The opposition
The bill has been opposed by every scientific society that has voiced a position on it, including the American Association for the Advancement of Science. AAAS CEO Alan Leshner warned that the bill would "unleash an assault against scientific integrity, leaving students confused about science and unprepared to excel in a modern workforce."

Jindal, who was a biology major during his time at Brown University, even received a veto plea from his former genetics professor. "Without evolution, modern biology, including medicine and biotechnology, wouldn't make sense," Professor Arthur Landy wrote. "I hope he [Jindal] doesn't do anything that would hold back the next generation of Louisiana's doctors."

Lining up to promote the bill were a coalition of religious organizations and Seattle's pro-Intelligent Design think tank, the Discovery Institute. According to the Louisiana Science Coalition, Discovery fellows helped write the bill and arranged for testimony in its favor in the legislature. The bill itself plays directly into Discovery's strategy, freeing local schools to "use supplemental textbooks and other instructional materials to help students understand, analyze, critique, and review scientific theories in an objective manner."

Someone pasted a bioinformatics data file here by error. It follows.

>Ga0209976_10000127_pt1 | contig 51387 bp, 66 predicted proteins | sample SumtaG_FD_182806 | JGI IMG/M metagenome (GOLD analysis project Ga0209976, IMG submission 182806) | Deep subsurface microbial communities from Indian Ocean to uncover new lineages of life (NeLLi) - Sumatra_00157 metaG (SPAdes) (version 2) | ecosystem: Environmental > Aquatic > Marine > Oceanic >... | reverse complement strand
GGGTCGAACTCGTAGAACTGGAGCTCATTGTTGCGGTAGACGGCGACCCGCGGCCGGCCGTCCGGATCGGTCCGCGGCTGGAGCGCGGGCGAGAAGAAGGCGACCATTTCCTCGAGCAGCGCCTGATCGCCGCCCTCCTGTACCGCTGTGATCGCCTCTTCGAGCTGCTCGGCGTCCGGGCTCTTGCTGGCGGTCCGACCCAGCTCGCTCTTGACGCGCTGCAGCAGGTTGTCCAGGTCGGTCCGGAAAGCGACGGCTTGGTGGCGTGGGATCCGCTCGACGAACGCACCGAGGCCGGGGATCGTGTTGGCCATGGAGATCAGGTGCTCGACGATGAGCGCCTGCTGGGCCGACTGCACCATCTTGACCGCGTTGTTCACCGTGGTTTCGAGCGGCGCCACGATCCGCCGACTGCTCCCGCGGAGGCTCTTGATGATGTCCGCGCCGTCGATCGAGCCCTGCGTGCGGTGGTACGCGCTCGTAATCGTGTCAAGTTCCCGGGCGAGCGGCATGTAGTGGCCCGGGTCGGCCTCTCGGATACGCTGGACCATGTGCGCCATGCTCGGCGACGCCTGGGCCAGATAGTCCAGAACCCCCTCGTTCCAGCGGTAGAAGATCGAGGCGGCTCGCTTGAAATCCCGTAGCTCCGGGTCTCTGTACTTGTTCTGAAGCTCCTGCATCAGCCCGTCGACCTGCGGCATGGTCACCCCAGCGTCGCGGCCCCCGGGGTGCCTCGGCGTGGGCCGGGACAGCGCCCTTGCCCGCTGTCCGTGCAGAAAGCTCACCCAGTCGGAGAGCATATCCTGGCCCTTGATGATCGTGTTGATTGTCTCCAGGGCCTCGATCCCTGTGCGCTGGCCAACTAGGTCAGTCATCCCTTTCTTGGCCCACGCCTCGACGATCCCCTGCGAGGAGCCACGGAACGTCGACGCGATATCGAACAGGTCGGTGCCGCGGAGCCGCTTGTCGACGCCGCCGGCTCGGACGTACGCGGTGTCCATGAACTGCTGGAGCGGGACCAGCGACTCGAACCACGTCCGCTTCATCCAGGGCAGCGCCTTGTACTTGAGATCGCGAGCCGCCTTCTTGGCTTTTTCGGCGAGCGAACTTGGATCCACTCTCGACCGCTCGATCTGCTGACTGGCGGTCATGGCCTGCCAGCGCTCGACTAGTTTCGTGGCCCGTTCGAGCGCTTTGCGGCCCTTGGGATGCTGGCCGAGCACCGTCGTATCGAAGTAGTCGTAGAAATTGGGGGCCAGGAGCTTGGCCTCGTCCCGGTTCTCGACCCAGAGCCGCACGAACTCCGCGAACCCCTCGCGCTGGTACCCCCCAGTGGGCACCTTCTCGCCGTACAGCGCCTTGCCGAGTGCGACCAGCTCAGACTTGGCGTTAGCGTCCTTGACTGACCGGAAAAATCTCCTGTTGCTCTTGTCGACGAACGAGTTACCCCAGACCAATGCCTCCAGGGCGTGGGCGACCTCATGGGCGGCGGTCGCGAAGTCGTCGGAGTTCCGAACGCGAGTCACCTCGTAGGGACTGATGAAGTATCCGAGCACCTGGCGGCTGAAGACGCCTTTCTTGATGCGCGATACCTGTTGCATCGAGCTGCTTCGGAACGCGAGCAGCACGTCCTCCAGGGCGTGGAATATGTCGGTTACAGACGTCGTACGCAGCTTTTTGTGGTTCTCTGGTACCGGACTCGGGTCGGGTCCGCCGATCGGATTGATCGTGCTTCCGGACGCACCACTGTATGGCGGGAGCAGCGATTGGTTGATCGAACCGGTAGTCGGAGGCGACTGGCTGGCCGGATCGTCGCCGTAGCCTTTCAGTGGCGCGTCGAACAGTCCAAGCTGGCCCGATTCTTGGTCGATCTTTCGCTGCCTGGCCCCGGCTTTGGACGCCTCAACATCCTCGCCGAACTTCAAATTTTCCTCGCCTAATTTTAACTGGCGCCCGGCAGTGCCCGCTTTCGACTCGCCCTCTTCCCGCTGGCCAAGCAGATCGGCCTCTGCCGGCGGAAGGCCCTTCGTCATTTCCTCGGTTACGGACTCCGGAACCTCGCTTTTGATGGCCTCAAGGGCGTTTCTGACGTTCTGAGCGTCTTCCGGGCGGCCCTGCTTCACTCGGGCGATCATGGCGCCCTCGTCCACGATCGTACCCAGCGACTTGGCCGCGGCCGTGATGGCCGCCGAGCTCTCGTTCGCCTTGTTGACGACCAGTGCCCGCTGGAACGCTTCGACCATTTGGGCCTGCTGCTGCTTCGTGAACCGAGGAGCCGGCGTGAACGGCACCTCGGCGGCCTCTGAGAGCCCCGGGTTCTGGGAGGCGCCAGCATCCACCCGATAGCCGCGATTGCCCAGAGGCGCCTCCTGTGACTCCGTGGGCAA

Discovery, conveniently, has made just such a supplemental text available. As we noted in our earlier analysis, Discovery hopes to use these bills as a way to push its own textbook into the classroom. Having now read the text of the book, it is clear that our earlier analysis was correct; the book badly misrepresents the scientific community's understanding of evolution in order to suggest that the basics of the theory are questioned by biologists. In doing so, it ignores many of the specific questions about evolution that are actively debated by scientists.